Trevor Brookins

*My wife and I fundamentally disagree about the prevalence of infidelity. She believes that a majority, and probably a high majority of men are unfaithful to their wives.

My contention is that we only hear about relationships in trouble which leads to the incorrect perception that everyone is cheating. After all no one calls their girlfriends to announce that their husband came straight home from work for the 3000th consecutive time; it is only after he comes home at 3AM two Fridays in a row that a call is made and anyone outside of the relationship knows anything.

Even so a divorce rate of approximately 50% cannot be ignored and forces the conclusion that whether there is infidelity or not people are not staying married.

The answer to both why people cheat and why marriages are not lasting longer is rooted in the demographic phenomenon of the post World War II baby boom. If the generation that persevered through the Great Depression and fought World War II is the “Greatest Generation” then their offspring may well be the worst. Because of an unprecedented economic growth disposable income per capita was greatly increased. At the same time war rationing ended and new products and services were developed leading to a boom of spending. Children of the 1950s and 1960s found themselves being catered to in a way that had not happened in generations past. The result was a generation of people who grew up with a sense of entitlement. In some cases this entitlement was a positive for American society – leading to social movements of the 1960s when young people of certain groups realized that they were not in fact getting all they thought they should and changed that reality. In the case of committed relationships, that feeling of entitlement spelled doom.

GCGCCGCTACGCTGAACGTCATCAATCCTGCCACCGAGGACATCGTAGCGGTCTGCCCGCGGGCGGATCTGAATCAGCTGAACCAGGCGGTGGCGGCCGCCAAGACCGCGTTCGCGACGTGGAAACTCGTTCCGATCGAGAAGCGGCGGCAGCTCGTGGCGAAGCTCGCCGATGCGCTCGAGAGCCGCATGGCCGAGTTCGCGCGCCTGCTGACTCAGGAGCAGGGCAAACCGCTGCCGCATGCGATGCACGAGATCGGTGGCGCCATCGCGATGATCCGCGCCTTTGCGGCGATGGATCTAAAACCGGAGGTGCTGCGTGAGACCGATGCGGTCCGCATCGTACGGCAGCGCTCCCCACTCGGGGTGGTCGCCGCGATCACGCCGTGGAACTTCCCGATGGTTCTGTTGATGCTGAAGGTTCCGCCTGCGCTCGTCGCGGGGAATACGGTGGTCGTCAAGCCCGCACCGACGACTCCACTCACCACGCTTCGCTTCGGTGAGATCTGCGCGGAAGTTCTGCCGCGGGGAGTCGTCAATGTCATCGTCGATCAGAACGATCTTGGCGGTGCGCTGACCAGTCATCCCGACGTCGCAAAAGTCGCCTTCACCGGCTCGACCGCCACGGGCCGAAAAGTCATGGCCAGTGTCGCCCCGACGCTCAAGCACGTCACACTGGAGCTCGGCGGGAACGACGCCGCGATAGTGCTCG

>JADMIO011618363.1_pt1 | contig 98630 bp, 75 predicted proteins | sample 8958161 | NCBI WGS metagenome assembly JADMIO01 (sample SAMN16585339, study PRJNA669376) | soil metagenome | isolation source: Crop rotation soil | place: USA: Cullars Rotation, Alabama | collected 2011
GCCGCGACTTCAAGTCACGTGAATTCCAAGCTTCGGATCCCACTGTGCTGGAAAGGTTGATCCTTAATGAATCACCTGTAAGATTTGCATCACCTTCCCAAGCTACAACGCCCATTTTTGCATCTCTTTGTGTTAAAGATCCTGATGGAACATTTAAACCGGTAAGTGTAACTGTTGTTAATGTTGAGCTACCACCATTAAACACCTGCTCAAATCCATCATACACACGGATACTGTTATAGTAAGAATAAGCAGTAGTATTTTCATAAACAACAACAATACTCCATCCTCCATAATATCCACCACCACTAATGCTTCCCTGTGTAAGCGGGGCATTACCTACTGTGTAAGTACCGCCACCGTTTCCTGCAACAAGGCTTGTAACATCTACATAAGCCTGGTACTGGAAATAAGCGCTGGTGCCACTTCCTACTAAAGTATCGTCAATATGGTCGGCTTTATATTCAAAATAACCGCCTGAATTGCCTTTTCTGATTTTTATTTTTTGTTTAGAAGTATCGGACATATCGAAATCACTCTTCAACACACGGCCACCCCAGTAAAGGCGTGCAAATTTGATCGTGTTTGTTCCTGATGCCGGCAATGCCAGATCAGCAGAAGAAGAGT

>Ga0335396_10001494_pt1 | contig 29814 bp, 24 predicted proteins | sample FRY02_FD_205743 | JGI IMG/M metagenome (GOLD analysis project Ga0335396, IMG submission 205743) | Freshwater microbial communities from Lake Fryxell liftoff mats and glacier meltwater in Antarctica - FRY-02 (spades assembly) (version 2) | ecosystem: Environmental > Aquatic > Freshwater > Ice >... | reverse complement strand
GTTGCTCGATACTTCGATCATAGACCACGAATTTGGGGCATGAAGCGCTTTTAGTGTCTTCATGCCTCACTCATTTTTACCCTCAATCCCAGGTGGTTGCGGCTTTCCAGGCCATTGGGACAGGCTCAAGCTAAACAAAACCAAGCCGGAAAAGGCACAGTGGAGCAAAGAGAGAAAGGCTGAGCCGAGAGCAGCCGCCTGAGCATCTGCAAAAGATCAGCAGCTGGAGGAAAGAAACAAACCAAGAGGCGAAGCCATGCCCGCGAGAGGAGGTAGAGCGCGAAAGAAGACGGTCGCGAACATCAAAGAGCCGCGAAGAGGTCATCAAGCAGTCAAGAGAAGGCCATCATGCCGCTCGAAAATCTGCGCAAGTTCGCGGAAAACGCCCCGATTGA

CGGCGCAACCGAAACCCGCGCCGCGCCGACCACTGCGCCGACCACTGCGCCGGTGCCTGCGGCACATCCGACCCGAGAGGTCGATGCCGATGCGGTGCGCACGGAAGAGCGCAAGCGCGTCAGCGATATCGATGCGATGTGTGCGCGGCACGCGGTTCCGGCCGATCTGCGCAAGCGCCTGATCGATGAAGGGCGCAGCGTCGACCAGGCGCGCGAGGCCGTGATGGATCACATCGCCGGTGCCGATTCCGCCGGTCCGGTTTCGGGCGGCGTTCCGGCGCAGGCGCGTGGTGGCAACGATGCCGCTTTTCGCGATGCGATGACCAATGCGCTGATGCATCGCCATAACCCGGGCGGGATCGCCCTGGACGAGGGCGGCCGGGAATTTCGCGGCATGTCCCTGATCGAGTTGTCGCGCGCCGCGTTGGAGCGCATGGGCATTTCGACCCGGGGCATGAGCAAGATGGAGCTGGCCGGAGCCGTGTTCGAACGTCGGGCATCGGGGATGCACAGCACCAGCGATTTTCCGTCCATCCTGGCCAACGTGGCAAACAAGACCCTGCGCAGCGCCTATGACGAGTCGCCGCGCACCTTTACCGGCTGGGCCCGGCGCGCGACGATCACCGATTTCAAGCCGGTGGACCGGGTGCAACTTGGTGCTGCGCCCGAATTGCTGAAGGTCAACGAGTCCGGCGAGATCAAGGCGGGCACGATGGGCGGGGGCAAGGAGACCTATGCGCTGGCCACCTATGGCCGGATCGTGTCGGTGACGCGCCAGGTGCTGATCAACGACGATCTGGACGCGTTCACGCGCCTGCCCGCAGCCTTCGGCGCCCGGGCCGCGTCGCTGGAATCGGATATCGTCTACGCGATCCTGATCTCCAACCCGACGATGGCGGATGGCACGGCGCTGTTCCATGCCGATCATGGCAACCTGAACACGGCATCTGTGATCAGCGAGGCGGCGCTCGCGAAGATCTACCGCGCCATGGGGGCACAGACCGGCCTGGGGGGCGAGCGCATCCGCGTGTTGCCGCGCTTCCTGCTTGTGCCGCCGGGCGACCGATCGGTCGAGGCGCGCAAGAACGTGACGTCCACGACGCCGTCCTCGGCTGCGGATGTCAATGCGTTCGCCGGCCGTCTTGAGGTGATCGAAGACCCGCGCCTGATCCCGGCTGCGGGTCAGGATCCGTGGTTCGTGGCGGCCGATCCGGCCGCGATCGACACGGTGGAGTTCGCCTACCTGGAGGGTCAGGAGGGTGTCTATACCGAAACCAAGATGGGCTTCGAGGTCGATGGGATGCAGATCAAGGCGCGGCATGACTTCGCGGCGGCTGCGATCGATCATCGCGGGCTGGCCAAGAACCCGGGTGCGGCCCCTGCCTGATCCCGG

Relationships only work long term when both parties are willing to sacrifice some of themselves for the betterment of their joint venture: the relationships. Unfortunately when someone has been catered to for as long as they can remember, it is very difficult to understand why this person isn’t kissing their ass. In addition when you believe that you should get everything you want, you believe that there is someone out there to give you everything you want, so when person #1 doesn’t fit your liking you move on to the second contestant. There is not real effort to make the relationship work because you have rarely put for a real effort in anything.

Ultimately the mental toughness of the baby boom generation was lacking. Not wanting to reform expectations, and/or the inability to reform expectations has led to the increase in the divorce rate. This lack of mental toughness and sense of entitlement has been passed down to subsequent generations so that today men in committed relationships feel they can pursue their impulses with impunity. When one woman doesn’t meet their expectations in one area they look for those desires to be met by someone else. The social and cultural changes of the 1960s were great advancements for American society. But the mindset that made those changes possible has also had negative implications. The question is how can this mindset be corrected?

Trevor Brookins is a free lance writer in Rockland County, New York. He is currently working on a book about American culture during the Cold War and he maintains a blog called This Seems Familiar.  mYou can reach him at [email protected].